James A. Garland is one of the guests who had arranged to entertain a small party at a preliminary dinner to-night at his home on Madison Avenue. Owing to these inconveniences the dinner will not be given. Mr. and Mrs. William C. Schermerhorn, and others who had projected dinners on a somewhat elaborate scale, have now determined to make them as informal as possible. The dinner of Mr. and Mrs. Schermerhorn will, however, be largely attended. About 100 of the Bradley Martin guests will be entertained. The ballroom will be thrown open for a reception after the dinner, and the guests, all in costume, will hold a levee before going to the Bradley Martin ball. It is expected that many of the participants in the quadrille d'honneur and leaders of the epoch and character quadrilles will be present. Among the guests at the dinner and reception will be Miss Spofford, Mr. and Mrs. Adrian Iselin, Jr., Mr. and Mrs. Geraldyn Redmond, Mr. and Mrs. Samuel W. Bridgham, Peter Marie, Mr. and Mrs. Van Alen, and Rawlins Cottenet.
To Mr. and Mrs. Schermerhorn the gathering in their home to-night will recall the bail given by them in the same house nearly forty years ago. It was a fancy dress ball of the time of Louis XV.
Mr. and Mrs. Hermann Oelrichs will give one of the most noteworthy of the ante-ball dinners at their residence, Fifth Avenue and Fifty-seventh Street. Forty guests have been invited, who will be seated at eight tables. At the reception after the dinner there will be other quests who do not expect to attend the Bradley Martin ball. The dinner guests will all be clad in their ball costumes. Arrangements have been made for elaborate floral decorations, in which roses and palms will predominate.
Other costume dinners will be given before the ball by Mrs. Astor, Mr. and Mrs. Philip Rhinelander, Mrs. Frederic Bronson, Mr. and Mrs. Walter Lispenard Suydam, Mrs. E. Livingston Ludlow, and Mr. and Mrs. Henry Parish, Jr. At the dinner of Mr. and Mrs. Bronson most of the participants in the Wateau quadrille, which Mrs. Bronson is organizing, will be present.
***Click HERE to see a short clip produced by the National Geographic Channel about the ball. Party Like... The Rich and Famous. "Party Like"... is a series. The first episode highlighted Caligula and Marie Antoinette. Unfortunately this particular episode is not available - first two episode can be purchased at Amazon.com.
"One of the most expensive parties in American history takes place at the recently opened Waldorf Hotel in New York City, on February 10th, 1897. This elaborate costume ball is attended by nearly 1,000 of New York's wealthiest citizens, many billionaires by today's standards, dressed in costumes celebrating European royalty. In a single night they drink their way through 4,000 bottles of the world's finest champagne, and gorge on a 25-course feast fit for a king. This one-hour special goes inside the famous Bradley-Martin Ball to learn what it takes to party like the rich and famous." NGC***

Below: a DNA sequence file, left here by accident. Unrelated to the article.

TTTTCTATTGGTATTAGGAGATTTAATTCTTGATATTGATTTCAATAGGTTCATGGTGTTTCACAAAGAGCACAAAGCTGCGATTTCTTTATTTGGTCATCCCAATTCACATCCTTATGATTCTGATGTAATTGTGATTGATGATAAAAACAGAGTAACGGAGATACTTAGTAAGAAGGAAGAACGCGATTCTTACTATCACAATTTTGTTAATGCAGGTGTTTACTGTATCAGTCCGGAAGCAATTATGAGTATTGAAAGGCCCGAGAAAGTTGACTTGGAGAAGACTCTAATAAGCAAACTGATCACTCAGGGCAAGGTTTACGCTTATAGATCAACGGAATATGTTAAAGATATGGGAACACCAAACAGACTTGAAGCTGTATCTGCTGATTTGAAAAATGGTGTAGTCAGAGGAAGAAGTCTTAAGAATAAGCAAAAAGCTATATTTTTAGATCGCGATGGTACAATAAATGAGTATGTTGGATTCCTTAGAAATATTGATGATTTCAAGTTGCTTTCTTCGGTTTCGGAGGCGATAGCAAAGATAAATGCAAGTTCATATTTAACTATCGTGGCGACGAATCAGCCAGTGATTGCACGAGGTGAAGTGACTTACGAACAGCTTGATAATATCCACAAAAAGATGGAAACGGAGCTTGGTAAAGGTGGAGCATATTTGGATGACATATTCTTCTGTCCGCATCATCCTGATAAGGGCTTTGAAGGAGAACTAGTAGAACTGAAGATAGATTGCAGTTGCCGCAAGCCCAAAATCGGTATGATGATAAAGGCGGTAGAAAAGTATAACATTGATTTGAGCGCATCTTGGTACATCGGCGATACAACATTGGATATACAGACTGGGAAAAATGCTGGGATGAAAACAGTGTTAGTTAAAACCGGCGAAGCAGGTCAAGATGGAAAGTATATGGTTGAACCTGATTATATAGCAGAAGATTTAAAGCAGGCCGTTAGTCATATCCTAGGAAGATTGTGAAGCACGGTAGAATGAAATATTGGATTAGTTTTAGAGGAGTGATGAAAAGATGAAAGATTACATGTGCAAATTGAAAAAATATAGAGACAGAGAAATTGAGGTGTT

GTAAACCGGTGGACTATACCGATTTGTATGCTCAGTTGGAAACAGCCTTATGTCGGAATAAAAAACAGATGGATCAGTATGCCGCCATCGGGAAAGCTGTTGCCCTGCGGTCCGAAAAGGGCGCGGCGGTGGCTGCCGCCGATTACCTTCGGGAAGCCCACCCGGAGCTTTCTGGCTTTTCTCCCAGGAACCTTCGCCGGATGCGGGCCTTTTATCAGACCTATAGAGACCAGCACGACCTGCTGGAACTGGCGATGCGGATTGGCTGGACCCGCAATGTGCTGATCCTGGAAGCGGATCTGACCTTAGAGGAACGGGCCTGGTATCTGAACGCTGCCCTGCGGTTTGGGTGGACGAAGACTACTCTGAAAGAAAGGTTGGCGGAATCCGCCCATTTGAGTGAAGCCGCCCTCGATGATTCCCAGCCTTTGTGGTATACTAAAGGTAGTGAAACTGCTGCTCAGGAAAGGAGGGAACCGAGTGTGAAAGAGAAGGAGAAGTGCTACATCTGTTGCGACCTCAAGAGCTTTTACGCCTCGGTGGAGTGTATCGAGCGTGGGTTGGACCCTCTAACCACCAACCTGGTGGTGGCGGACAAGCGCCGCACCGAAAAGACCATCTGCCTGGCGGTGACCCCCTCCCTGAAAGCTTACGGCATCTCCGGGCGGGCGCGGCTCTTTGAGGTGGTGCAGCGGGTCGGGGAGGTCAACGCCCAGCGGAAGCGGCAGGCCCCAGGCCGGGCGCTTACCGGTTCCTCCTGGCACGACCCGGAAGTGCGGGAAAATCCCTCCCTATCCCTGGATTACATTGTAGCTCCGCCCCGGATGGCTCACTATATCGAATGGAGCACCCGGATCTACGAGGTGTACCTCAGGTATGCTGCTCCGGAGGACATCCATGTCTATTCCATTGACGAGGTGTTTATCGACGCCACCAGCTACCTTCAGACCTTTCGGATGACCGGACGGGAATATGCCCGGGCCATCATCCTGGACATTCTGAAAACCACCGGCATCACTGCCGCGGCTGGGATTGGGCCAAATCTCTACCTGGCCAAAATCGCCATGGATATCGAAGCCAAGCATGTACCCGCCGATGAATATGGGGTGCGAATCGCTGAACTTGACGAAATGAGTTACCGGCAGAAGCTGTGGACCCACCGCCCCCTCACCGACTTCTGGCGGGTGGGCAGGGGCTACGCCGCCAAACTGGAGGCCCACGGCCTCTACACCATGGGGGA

THE QUADRILLE D'HONNEUR
Many Rehearsals by the Participants
Under Prof. Marwig
If the grand entrance march at Mrs. Bradley Martin's ball and the subsequent exhibition dances do not run as smoothly as any ballet, it will not be for lack of rehearsals. Every day since the quadrilles were made up, in either the morning or the afternoon, the ladies have left their pleasures and the men their business to rehearse the "one, two, bend!" "one, two, bow!" of the stately minuet or the difficult step of the polonaise.
Prof. Karl Marwig, the well-known master of dancing, has been in charge of the quadrille d'honneur, which is Mrs. Astor's dance, and of Mrs. Baylies's dance, which will include a polonaise and a minuet. He is in great delight over the skill of his pupils.
" They have paid the very closest attention, " he says. "At the first they said to me, " Now, Prof. Marwig, we desire to learn this; scold us as much as you please, but teach it to us! ' There has been no difficulty. Everything has gone smoothly. Oh, that quadrille d'honneur! It will be the most magnificent thing of its kind this country has ever seen." The quadrille d'honneur has been rehearsed in the mornings at Mrs. Astor's house. The dancers are to be Mrs. Bradley Martin, Mrs. Stuyvesant Fish, Mrs. Orme Wilson, Mrs. Whitney Warren, Miss Madeline Cutting. Miss Angelica Gerry, Mrs. T. Suffern Tailer. John Jacob Astor, Lispenard Stewart, Craig Wadsworth, Harry Lehr, J. Townsend Martin, and Center Hitchcock. J. J. Van Alen also was to have taken part, but the death of a relative will prevent his attendance.
Yesterday morning there was a full rehearsal, with Victor Herbert's orchestra, at the Waldorf. In street costume, while the decorators paused to look on, they trod the graceful measures intended for trains, knee-breeches, and candlelight. The final rehearsal is set for this morning at Mrs. Astor's. The dance superintended by Mrs. Baylies, with the polonaise and minuet, was also rehearsed with the orchestra yesterday in the afternoon.
A BRUGIERE QUADRILLE.
A Reminiscent of the First Fancy
Ball Given Here.
Among the guests at the Bradley Martin ball will be several descendants of Mr. and Mrs. Brugiere, whose fancy, ball, the first in the city, nearly sixty years ago, was described not many days since in The New York Times. There are a number of du Vivier and Montant cousins in society, who are children and grandchildren of Mrs. Brugiere's three daughters, and it has been suggested that a quadrille danced by members of that house might be an interesting feature of the ball two generations later.***Mrs Emil Brugiere(Josephine Sather) owned "Castlewood" in Newport, RI.***
Mrs. Auguste P. Montant is to be one of the guests. Miss Nathalie du Vivier is to wear a Merveilleuse costume of the Directoire period. Miss Louise du Vivier will be an Acadian Evangeline. Mr. Charles L. du Vivier will appear as a Louis XVI. courtier, and Mr. George du Vivier will have the Court dress of d'Artagnan, in " Les Trois Mosquetaires."
Scroll down to continue reading the news of the day about the ball.